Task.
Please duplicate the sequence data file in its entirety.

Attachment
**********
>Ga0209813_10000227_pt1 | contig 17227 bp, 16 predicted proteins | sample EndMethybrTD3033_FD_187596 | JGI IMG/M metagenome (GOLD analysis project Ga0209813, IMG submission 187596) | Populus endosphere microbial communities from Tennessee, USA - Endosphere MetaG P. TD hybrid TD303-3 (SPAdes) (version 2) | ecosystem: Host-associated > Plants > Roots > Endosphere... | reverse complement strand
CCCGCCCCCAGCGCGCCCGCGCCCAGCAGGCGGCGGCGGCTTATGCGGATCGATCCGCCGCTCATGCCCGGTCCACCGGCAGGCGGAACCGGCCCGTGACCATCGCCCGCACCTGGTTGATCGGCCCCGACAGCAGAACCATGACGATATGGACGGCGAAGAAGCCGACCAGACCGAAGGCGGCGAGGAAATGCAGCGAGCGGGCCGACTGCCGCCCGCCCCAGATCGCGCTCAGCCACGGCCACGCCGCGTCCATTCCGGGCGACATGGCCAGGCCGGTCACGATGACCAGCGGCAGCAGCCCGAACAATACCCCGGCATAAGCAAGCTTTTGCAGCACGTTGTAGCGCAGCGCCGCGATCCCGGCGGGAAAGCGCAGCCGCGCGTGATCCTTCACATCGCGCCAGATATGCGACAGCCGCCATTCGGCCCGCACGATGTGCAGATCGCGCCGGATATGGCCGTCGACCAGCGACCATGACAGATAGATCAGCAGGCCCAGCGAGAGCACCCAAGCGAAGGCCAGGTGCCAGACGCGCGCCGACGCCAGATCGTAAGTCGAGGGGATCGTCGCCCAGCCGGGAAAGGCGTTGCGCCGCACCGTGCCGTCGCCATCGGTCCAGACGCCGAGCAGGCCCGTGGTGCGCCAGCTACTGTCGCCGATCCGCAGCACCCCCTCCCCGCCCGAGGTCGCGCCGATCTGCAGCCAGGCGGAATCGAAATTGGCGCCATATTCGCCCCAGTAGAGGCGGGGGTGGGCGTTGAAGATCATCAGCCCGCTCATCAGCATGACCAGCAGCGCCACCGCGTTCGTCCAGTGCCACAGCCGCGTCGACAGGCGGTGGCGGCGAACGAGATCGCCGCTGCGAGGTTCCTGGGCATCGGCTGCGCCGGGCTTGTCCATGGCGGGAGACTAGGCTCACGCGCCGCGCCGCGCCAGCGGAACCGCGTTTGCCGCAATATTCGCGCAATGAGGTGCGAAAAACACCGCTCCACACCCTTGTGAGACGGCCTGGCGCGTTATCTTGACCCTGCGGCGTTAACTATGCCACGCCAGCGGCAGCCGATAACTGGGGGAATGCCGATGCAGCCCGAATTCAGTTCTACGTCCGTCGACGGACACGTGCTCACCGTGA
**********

>Ga0209813_10000227_pt1 | contig 17227 bp, 16 predicted proteins | sample EndMethybrTD3033_FD_187596 | JGI IMG/M metagenome (GOLD analysis project Ga0209813, IMG submission 187596) | Populus endosphere microbial communities from Tennessee, USA - Endosphere MetaG P. TD hybrid TD303-3 (SPAdes) (version 2) | ecosystem: Host-associated > Plants > Roots > Endosphere... | reverse complement strand
CCCGCCCCCAGCGCGCCCGCGCCCAGCAGGCGGCGGCGGCTTATGCGGATCGATCCGCCGCTCATGCCCGGTCCACCGGCAGGCGGAACCGGCCCGTGACCATCGCCCGCACCTGGTTGATCGGCCCCGACAGCAGAACCATGACGATATGGACGGCGAAGAAGCCGACCAGACCGAAGGCGGCGAGGAAATGCAGCGAGCGGGCCGACTGCCGCCCGCCCCAGATCGCGCTCAGCCACGGCCACGCCGCGTCCATTCCGGGCGACATGGCCAGGCCGGTCACGATGACCAGCGGCAGCAGCCCGAACAATACCCCGGCATAAGCAAGCTTTTGCAGCACGTTGTAGCGCAGCGCCGCGATCCCGGCGGGAAAGCGCAGCCGCGCGTGATCCTTCACATCGCGCCAGATATGCGACAGCCGCCATTCGGCCCGCACGATGTGCAGATCGCGCCGGATATGGCCGTCGACCAGCGACCATGACAGATAGATCAGCAGGCCCAGCGAGAGCACCCAAGCGAAGGCCAGGTGCCAGACGCGCGCCGACGCCAGATCGTAAGTCGAGGGGATCGTCGCCCAGCCGGGAAAGGCGTTGCGCCGCACCGTGCCGTCGCCATCGGTCCAGACGCCGAGCAGGCCCGTGGTGCGCCAGCTACTGTCGCCGATCCGCAGCACCCCCTCCCCGCCCGAGGTCGCGCCGATCTGCAGCCAGGCGGAATCGAAATTGGCGCCATATTCGCCCCAGTAGAGGCGGGGGTGGGCGTTGAAGATCATCAGCCCGCTCATCAGCATGACCAGCAGCGCCACCGCGTTCGTCCAGTGCCACAGCCGCGTCGACAGGCGGTGGCGGCGAACGAGATCGCCGCTGCGAGGTTCCTGGGCATCGGCTGCGCCGGGCTTGTCCATGGCGGGAGACTAGGCTCACGCGCCGCGCCGCGCCAGCGGAACCGCGTTTGCCGCAATATTCGCGCAATGAGGTGCGAAAAACACCGCTCCACACCCTTGTGAGACGGCCTGGCGCGTTATCTTGACCCTGCGGCGTTAACTATGCCACGCCAGCGGCAGCCGATAACTGGGGGAATGCCGATGCAGCCCGAATTCAGTTCTACGTCCGTCGACGGACACGTGCTCACCGTGA